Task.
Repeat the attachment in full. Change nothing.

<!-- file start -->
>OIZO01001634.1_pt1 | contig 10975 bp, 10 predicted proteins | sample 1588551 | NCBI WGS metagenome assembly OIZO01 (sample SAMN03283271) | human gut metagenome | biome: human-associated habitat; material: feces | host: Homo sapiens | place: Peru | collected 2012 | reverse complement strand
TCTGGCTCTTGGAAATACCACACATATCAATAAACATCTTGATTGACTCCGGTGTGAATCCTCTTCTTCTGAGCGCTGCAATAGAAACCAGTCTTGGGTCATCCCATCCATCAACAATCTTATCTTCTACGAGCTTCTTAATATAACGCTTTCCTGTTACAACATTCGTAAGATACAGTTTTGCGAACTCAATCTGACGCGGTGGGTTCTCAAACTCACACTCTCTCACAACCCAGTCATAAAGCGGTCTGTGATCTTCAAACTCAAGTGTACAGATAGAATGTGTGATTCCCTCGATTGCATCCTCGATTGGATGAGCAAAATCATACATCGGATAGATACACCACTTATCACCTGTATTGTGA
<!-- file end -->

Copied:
>OIZO01001634.1_pt1 | contig 10975 bp, 10 predicted proteins | sample 1588551 | NCBI WGS metagenome assembly OIZO01 (sample SAMN03283271) | human gut metagenome | biome: human-associated habitat; material: feces | host: Homo sapiens | place: Peru | collected 2012 | reverse complement strand
TCTGGCTCTTGGAAATACCACACATATCAATAAACATCTTGATTGACTCCGGTGTGAATCCTCTTCTTCTGAGCGCTGCAATAGAAACCAGTCTTGGGTCATCCCATCCATCAACAATCTTATCTTCTACGAGCTTCTTAATATAACGCTTTCCTGTTACAACATTCGTAAGATACAGTTTTGCGAACTCAATCTGACGCGGTGGGTTCTCAAACTCACACTCTCTCACAACCCAGTCATAAAGCGGTCTGTGATCTTCAAACTCAAGTGTACAGATAGAATGTGTGATTCCCTCGATTGCATCCTCGATTGGATGAGCAAAATCATACATCGGATAGATACACCACTTATCACCTGTATTGTGA